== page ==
Around a century ago, Tutankhamun's tomb was discovered by archeologists in the Valley of the Kings and what they found with it was nearly incomprehensible. From his death mask to the iron daggers, the tomb was packed with unique treasures giving researchers further insight into King Tut's life. Upon the tomb's discovery, archeologists were surprised to find such well-preserved and copious amounts of artifacts centuries after his burial. So, let's take a further look at some of the most famous (and not so famous) artifacts found years later.
Starting with the most famous artifact found in Tutankhamun's tomb, his death mask. The 21-inch long, elaborate mask was made primarily from gold inlaid with semiprecious stones such as obsidian and quartz, weighing in at 22 pounds! Written on the back of the death mask is a spell from the Book of the Dead written in hieroglyphs, which "guaranteed the mask's ability to function as the face of the deceased," according to Marianne Eaton Krauss, a senior fellow at the American Research Center in Egypt.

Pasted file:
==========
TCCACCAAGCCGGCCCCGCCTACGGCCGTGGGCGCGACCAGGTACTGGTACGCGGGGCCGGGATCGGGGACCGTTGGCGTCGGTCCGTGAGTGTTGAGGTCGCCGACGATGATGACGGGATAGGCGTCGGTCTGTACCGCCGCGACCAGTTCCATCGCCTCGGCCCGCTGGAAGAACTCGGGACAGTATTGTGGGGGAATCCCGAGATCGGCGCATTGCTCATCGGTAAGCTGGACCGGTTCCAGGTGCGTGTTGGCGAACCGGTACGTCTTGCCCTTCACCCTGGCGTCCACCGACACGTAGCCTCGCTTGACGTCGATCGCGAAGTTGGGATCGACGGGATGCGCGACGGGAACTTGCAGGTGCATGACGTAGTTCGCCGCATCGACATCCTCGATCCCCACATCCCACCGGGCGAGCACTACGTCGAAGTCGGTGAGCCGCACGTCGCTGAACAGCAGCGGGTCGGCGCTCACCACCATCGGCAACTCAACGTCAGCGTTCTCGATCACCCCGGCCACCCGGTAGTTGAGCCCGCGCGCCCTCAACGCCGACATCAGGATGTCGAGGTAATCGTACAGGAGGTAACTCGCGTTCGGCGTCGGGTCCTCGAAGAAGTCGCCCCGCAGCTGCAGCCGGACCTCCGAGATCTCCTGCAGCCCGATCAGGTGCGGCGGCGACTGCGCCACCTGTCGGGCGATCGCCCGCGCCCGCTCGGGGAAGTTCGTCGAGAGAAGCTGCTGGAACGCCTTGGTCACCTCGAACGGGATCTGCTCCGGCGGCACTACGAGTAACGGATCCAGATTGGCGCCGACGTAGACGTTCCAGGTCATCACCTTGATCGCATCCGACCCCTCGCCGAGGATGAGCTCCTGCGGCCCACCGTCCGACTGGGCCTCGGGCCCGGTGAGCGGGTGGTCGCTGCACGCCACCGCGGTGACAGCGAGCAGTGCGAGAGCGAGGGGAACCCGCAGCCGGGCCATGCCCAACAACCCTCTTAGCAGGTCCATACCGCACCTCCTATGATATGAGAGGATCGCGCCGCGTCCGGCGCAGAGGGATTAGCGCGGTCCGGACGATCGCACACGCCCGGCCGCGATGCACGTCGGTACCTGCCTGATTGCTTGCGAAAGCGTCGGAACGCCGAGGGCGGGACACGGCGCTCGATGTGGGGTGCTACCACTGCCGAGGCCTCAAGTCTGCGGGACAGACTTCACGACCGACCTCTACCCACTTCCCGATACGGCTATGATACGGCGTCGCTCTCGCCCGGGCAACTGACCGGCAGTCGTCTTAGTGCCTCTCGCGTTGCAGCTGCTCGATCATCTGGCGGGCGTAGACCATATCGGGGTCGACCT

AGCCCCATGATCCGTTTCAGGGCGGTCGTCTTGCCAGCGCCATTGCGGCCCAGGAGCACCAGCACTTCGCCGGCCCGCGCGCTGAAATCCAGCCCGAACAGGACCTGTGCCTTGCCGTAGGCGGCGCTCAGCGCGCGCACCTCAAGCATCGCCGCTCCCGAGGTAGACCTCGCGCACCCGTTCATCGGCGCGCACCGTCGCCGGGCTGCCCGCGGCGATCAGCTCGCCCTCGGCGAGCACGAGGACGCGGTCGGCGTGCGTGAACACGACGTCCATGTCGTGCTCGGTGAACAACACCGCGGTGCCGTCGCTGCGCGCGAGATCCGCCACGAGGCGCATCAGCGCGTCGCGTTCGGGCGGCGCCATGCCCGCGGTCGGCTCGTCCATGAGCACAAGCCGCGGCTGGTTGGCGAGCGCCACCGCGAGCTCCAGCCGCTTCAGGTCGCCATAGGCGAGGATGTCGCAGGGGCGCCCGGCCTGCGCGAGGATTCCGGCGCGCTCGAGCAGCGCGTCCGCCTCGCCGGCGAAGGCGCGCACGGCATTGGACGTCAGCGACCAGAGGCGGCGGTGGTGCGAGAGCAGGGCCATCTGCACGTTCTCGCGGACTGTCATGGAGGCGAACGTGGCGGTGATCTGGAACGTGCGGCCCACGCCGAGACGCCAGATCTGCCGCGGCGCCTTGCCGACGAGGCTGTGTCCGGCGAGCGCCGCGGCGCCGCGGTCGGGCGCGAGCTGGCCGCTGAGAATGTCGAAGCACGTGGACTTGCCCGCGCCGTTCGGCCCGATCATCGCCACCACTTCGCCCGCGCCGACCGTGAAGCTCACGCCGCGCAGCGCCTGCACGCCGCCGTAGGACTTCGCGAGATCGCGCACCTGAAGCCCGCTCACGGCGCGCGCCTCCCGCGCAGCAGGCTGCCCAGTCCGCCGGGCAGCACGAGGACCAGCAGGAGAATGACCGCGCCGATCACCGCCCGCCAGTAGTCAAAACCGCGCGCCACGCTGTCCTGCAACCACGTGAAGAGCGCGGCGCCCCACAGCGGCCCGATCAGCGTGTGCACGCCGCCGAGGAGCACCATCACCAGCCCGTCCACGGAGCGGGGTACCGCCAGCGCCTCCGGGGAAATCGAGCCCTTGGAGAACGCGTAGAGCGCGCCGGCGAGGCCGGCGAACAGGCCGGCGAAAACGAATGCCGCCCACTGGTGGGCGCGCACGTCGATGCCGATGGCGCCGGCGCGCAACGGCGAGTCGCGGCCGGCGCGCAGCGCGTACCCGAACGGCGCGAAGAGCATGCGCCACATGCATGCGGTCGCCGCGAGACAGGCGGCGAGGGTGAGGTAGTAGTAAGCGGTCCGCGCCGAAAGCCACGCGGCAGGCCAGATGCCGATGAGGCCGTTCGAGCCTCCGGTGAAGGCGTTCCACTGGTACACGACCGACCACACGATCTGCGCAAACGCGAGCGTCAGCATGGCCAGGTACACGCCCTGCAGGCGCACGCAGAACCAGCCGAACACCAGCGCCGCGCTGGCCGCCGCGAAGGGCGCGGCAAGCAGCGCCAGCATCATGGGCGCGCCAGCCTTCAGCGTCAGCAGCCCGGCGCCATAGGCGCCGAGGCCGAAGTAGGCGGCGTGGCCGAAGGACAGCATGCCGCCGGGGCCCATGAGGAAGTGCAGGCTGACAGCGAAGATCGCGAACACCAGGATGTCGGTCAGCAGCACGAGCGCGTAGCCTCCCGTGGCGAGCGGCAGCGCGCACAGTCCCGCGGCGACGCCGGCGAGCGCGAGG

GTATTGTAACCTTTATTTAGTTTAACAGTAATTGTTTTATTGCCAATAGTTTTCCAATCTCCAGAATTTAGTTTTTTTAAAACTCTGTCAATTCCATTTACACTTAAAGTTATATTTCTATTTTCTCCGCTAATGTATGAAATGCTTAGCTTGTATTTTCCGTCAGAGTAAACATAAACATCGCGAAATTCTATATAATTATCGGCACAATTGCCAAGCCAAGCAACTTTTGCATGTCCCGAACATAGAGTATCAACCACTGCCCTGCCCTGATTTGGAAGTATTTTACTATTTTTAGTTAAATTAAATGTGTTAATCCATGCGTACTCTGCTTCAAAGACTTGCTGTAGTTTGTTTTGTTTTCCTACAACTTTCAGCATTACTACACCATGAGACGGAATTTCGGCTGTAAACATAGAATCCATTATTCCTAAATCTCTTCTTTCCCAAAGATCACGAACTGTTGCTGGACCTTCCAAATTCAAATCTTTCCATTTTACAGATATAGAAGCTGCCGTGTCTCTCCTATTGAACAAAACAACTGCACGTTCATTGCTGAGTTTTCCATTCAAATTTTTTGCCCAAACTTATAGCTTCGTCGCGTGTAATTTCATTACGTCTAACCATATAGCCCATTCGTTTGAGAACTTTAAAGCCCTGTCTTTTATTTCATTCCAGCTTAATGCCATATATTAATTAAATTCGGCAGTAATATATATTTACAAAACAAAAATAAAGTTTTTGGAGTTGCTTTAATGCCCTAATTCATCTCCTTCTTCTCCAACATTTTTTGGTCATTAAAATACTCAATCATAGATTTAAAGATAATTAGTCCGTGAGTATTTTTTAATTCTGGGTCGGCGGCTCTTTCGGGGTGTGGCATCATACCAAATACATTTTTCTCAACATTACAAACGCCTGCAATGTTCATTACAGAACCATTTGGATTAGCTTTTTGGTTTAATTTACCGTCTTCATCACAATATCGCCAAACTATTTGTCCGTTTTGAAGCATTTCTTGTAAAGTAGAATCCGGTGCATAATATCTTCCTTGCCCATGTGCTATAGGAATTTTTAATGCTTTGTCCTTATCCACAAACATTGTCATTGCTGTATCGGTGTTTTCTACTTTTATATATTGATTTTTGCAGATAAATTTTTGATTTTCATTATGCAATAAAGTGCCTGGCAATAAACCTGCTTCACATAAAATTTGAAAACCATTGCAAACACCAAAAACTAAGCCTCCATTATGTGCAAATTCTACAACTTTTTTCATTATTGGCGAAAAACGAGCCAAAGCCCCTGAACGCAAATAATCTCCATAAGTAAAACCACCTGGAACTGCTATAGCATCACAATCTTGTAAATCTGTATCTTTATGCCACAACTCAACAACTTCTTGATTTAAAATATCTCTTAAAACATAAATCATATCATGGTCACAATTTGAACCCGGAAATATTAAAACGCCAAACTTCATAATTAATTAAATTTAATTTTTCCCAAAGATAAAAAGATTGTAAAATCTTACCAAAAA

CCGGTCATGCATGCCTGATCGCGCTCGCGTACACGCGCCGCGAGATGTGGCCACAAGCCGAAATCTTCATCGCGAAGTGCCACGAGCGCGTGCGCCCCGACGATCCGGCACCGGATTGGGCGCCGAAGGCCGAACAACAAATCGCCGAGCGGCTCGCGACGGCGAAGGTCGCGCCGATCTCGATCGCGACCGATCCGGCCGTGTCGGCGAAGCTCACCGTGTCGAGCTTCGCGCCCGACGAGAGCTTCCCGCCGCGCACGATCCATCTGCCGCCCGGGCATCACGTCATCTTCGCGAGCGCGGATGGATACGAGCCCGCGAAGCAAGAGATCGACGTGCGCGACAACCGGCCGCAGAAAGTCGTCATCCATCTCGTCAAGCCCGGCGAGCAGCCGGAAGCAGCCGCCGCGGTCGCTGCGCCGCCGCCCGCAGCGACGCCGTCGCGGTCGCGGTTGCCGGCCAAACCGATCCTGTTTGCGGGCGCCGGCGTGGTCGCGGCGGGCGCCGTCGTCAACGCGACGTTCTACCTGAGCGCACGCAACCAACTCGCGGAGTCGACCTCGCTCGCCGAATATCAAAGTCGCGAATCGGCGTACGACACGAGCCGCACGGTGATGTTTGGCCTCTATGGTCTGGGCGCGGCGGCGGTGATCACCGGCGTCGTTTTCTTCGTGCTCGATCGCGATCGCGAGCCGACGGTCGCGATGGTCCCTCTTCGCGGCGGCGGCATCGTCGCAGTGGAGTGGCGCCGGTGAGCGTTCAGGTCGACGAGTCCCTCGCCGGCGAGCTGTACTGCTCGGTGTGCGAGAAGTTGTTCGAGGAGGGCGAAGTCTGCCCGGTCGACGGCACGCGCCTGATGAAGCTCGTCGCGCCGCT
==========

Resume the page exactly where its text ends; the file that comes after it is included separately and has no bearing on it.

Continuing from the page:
In addition to the death mask, King Tut was found with two daggers, one with a gold blade and the other with an iron blade, but both wrapped in the pharaoh's mummy bandages. It is unclear if the daggers were used for hunting or not, but they both showed signs of wear, according to Katja Broschat, who co-wrote Iron from Tutankhamun's Tomb. On the complete opposite spectrum, Tutankhamun's tomb was found with multiple board games. Although the rules are not entirely too clear, the beautiful board game set was made of ivory and designed for a large group of twenty!
Among the lesser-known items found in King Tut's tomb was a mannequin used as an aid to choose, adjust and store his ornate jewels and rich clothing. "Tut was, of course, a very snappy dresser with a huge wardrobe, both for his life and afterlife," according to Laura Ranieri Roy, founder and director of Ancient Egypt Alive. So to accompany such a full wardrobe, Tutankhuman's mummy was found wearing gold sandals. However, according to Andrew Veldmeijer, director of the Ancient Egyptian Footwear Project, he most likely would not have worn these while he was alive, and they were created for his burial. Items such as his throne, chariots, trumpets, gold buckles, and more were also found tucked away in his tomb.